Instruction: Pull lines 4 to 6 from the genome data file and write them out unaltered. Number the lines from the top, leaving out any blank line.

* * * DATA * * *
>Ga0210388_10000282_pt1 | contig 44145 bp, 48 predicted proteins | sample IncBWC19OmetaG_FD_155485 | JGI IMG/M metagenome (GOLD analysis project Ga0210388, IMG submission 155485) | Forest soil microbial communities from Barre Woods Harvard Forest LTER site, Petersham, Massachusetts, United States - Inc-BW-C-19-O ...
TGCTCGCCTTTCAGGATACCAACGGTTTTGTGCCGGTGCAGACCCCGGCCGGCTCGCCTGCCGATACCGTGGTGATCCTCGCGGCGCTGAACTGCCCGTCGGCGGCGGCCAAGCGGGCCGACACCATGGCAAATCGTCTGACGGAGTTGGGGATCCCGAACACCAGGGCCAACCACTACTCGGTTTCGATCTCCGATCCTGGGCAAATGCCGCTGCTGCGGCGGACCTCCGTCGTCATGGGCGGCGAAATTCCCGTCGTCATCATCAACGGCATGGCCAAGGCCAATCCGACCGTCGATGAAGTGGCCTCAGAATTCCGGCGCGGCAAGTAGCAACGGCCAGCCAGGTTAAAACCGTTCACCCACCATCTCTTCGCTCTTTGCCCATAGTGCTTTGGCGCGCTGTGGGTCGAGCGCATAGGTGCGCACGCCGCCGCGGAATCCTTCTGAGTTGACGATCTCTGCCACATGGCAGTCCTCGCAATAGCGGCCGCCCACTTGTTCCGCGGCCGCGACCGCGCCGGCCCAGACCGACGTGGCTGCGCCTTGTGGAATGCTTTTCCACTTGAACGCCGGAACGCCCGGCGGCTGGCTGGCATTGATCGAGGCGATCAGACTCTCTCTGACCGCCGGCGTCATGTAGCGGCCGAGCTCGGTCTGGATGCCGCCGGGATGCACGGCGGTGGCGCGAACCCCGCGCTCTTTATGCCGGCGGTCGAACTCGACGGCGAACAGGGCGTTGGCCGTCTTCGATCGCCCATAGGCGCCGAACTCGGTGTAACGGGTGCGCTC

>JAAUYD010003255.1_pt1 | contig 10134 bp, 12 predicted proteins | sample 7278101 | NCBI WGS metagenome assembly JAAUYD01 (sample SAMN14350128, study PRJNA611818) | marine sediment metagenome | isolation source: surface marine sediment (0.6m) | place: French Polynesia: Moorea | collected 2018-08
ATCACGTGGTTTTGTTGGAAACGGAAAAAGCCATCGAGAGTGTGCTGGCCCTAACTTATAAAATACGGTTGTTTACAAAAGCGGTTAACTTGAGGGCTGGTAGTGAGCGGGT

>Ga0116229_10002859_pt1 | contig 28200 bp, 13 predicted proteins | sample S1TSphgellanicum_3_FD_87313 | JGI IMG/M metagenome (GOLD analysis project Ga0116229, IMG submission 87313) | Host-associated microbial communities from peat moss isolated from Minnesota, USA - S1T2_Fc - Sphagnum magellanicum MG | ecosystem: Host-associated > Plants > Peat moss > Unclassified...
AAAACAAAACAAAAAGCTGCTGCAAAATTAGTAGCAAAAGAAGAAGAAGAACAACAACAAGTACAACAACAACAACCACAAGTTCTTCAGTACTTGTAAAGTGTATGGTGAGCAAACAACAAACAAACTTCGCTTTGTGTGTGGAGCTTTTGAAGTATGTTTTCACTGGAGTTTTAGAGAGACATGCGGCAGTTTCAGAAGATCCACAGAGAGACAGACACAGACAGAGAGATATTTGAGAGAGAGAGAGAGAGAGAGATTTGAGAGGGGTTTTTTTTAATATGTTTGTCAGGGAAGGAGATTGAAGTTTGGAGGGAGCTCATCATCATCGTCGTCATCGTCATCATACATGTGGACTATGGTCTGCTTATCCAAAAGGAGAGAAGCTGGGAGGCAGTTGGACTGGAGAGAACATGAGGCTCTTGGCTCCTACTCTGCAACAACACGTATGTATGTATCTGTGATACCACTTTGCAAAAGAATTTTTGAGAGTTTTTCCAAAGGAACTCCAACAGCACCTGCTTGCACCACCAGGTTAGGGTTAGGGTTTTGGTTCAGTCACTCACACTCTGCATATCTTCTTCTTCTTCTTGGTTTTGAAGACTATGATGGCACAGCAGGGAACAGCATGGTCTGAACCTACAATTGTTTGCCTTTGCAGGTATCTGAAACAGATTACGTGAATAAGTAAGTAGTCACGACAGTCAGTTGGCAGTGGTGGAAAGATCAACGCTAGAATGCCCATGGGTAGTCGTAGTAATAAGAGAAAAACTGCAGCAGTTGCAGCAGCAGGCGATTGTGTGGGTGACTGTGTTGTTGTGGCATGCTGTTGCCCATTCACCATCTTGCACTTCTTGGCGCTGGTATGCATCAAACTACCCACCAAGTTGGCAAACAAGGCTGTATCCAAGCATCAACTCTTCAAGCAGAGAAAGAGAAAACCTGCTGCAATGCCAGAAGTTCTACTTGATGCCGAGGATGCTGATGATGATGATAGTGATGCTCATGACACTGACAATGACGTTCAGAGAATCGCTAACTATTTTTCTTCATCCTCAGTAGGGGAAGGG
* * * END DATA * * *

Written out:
ATCACGTGGTTTTGTTGGAAACGGAAAAAGCCATCGAGAGTGTGCTGGCCCTAACTTATAAAATACGGTTGTTTACAAAAGCGGTTAACTTGAGGGCTGGTAGTGAGCGGGT

>Ga0116229_10002859_pt1 | contig 28200 bp, 13 predicted proteins | sample S1TSphgellanicum_3_FD_87313 | JGI IMG/M metagenome (GOLD analysis project Ga0116229, IMG submission 87313) | Host-associated microbial communities from peat moss isolated from Minnesota, USA - S1T2_Fc - Sphagnum magellanicum MG | ecosystem: Host-associated > Plants > Peat moss > Unclassified...
AAAACAAAACAAAAAGCTGCTGCAAAATTAGTAGCAAAAGAAGAAGAAGAACAACAACAAGTACAACAACAACAACCACAAGTTCTTCAGTACTTGTAAAGTGTATGGTGAGCAAACAACAAACAAACTTCGCTTTGTGTGTGGAGCTTTTGAAGTATGTTTTCACTGGAGTTTTAGAGAGACATGCGGCAGTTTCAGAAGATCCACAGAGAGACAGACACAGACAGAGAGATATTTGAGAGAGAGAGAGAGAGAGAGATTTGAGAGGGGTTTTTTTTAATATGTTTGTCAGGGAAGGAGATTGAAGTTTGGAGGGAGCTCATCATCATCGTCGTCATCGTCATCATACATGTGGACTATGGTCTGCTTATCCAAAAGGAGAGAAGCTGGGAGGCAGTTGGACTGGAGAGAACATGAGGCTCTTGGCTCCTACTCTGCAACAACACGTATGTATGTATCTGTGATACCACTTTGCAAAAGAATTTTTGAGAGTTTTTCCAAAGGAACTCCAACAGCACCTGCTTGCACCACCAGGTTAGGGTTAGGGTTTTGGTTCAGTCACTCACACTCTGCATATCTTCTTCTTCTTCTTGGTTTTGAAGACTATGATGGCACAGCAGGGAACAGCATGGTCTGAACCTACAATTGTTTGCCTTTGCAGGTATCTGAAACAGATTACGTGAATAAGTAAGTAGTCACGACAGTCAGTTGGCAGTGGTGGAAAGATCAACGCTAGAATGCCCATGGGTAGTCGTAGTAATAAGAGAAAAACTGCAGCAGTTGCAGCAGCAGGCGATTGTGTGGGTGACTGTGTTGTTGTGGCATGCTGTTGCCCATTCACCATCTTGCACTTCTTGGCGCTGGTATGCATCAAACTACCCACCAAGTTGGCAAACAAGGCTGTATCCAAGCATCAACTCTTCAAGCAGAGAAAGAGAAAACCTGCTGCAATGCCAGAAGTTCTACTTGATGCCGAGGATGCTGATGATGATGATAGTGATGCTCATGACACTGACAATGACGTTCAGAGAATCGCTAACTATTTTTCTTCATCCTCAGTAGGGGAAGGG